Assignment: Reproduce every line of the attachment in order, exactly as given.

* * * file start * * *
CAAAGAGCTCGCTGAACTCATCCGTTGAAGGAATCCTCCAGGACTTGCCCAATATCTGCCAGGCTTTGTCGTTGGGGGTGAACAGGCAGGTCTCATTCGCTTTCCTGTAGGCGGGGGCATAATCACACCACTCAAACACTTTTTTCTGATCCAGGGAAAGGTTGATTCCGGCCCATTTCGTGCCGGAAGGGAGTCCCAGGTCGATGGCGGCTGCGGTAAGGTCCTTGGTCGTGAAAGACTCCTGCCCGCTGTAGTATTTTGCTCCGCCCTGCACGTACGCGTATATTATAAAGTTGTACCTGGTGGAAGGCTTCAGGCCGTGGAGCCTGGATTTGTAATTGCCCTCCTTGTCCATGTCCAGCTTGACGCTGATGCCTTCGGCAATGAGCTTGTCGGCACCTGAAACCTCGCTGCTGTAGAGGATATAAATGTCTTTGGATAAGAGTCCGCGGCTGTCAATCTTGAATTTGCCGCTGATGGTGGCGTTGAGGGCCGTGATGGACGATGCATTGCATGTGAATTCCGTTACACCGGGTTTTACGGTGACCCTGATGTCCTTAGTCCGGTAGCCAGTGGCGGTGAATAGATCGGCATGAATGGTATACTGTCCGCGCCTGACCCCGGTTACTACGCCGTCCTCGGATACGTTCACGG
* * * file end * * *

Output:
CAAAGAGCTCGCTGAACTCATCCGTTGAAGGAATCCTCCAGGACTTGCCCAATATCTGCCAGGCTTTGTCGTTGGGGGTGAACAGGCAGGTCTCATTCGCTTTCCTGTAGGCGGGGGCATAATCACACCACTCAAACACTTTTTTCTGATCCAGGGAAAGGTTGATTCCGGCCCATTTCGTGCCGGAAGGGAGTCCCAGGTCGATGGCGGCTGCGGTAAGGTCCTTGGTCGTGAAAGACTCCTGCCCGCTGTAGTATTTTGCTCCGCCCTGCACGTACGCGTATATTATAAAGTTGTACCTGGTGGAAGGCTTCAGGCCGTGGAGCCTGGATTTGTAATTGCCCTCCTTGTCCATGTCCAGCTTGACGCTGATGCCTTCGGCAATGAGCTTGTCGGCACCTGAAACCTCGCTGCTGTAGAGGATATAAATGTCTTTGGATAAGAGTCCGCGGCTGTCAATCTTGAATTTGCCGCTGATGGTGGCGTTGAGGGCCGTGATGGACGATGCATTGCATGTGAATTCCGTTACACCGGGTTTTACGGTGACCCTGATGTCCTTAGTCCGGTAGCCAGTGGCGGTGAATAGATCGGCATGAATGGTATACTGTCCGCGCCTGACCCCGGTTACTACGCCGTCCTCGGATACGTTCACGG